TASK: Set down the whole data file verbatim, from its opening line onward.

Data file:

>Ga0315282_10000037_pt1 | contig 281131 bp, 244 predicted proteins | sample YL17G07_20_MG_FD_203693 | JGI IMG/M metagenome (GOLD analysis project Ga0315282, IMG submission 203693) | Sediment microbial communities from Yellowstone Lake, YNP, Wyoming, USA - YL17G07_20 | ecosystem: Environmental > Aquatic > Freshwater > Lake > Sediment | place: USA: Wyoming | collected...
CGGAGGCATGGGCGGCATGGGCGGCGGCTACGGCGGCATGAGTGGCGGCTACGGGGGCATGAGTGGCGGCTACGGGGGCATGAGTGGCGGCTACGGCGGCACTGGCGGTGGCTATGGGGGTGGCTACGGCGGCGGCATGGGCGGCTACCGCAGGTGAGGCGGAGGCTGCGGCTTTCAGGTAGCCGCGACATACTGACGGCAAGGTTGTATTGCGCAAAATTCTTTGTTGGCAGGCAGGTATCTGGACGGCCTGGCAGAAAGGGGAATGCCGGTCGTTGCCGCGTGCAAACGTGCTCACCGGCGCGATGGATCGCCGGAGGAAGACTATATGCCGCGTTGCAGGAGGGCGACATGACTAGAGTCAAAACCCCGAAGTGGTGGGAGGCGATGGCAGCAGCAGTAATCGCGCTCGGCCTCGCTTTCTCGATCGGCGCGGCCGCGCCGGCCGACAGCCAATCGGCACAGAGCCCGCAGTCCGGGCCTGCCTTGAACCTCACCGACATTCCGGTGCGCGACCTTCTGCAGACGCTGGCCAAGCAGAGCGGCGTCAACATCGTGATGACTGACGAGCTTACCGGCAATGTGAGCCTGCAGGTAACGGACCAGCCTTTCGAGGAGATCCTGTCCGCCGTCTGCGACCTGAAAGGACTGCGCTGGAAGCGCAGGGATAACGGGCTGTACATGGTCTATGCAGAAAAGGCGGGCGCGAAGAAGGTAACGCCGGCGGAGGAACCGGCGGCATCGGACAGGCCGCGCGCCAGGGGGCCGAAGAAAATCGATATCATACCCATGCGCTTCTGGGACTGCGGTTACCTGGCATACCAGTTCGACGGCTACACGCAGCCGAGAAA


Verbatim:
>Ga0315282_10000037_pt1 | contig 281131 bp, 244 predicted proteins | sample YL17G07_20_MG_FD_203693 | JGI IMG/M metagenome (GOLD analysis project Ga0315282, IMG submission 203693) | Sediment microbial communities from Yellowstone Lake, YNP, Wyoming, USA - YL17G07_20 | ecosystem: Environmental > Aquatic > Freshwater > Lake > Sediment | place: USA: Wyoming | collected...
CGGAGGCATGGGCGGCATGGGCGGCGGCTACGGCGGCATGAGTGGCGGCTACGGGGGCATGAGTGGCGGCTACGGGGGCATGAGTGGCGGCTACGGCGGCACTGGCGGTGGCTATGGGGGTGGCTACGGCGGCGGCATGGGCGGCTACCGCAGGTGAGGCGGAGGCTGCGGCTTTCAGGTAGCCGCGACATACTGACGGCAAGGTTGTATTGCGCAAAATTCTTTGTTGGCAGGCAGGTATCTGGACGGCCTGGCAGAAAGGGGAATGCCGGTCGTTGCCGCGTGCAAACGTGCTCACCGGCGCGATGGATCGCCGGAGGAAGACTATATGCCGCGTTGCAGGAGGGCGACATGACTAGAGTCAAAACCCCGAAGTGGTGGGAGGCGATGGCAGCAGCAGTAATCGCGCTCGGCCTCGCTTTCTCGATCGGCGCGGCCGCGCCGGCCGACAGCCAATCGGCACAGAGCCCGCAGTCCGGGCCTGCCTTGAACCTCACCGACATTCCGGTGCGCGACCTTCTGCAGACGCTGGCCAAGCAGAGCGGCGTCAACATCGTGATGACTGACGAGCTTACCGGCAATGTGAGCCTGCAGGTAACGGACCAGCCTTTCGAGGAGATCCTGTCCGCCGTCTGCGACCTGAAAGGACTGCGCTGGAAGCGCAGGGATAACGGGCTGTACATGGTCTATGCAGAAAAGGCGGGCGCGAAGAAGGTAACGCCGGCGGAGGAACCGGCGGCATCGGACAGGCCGCGCGCCAGGGGGCCGAAGAAAATCGATATCATACCCATGCGCTTCTGGGACTGCGGTTACCTGGCATACCAGTTCGACGGCTACACGCAGCCGAGAAA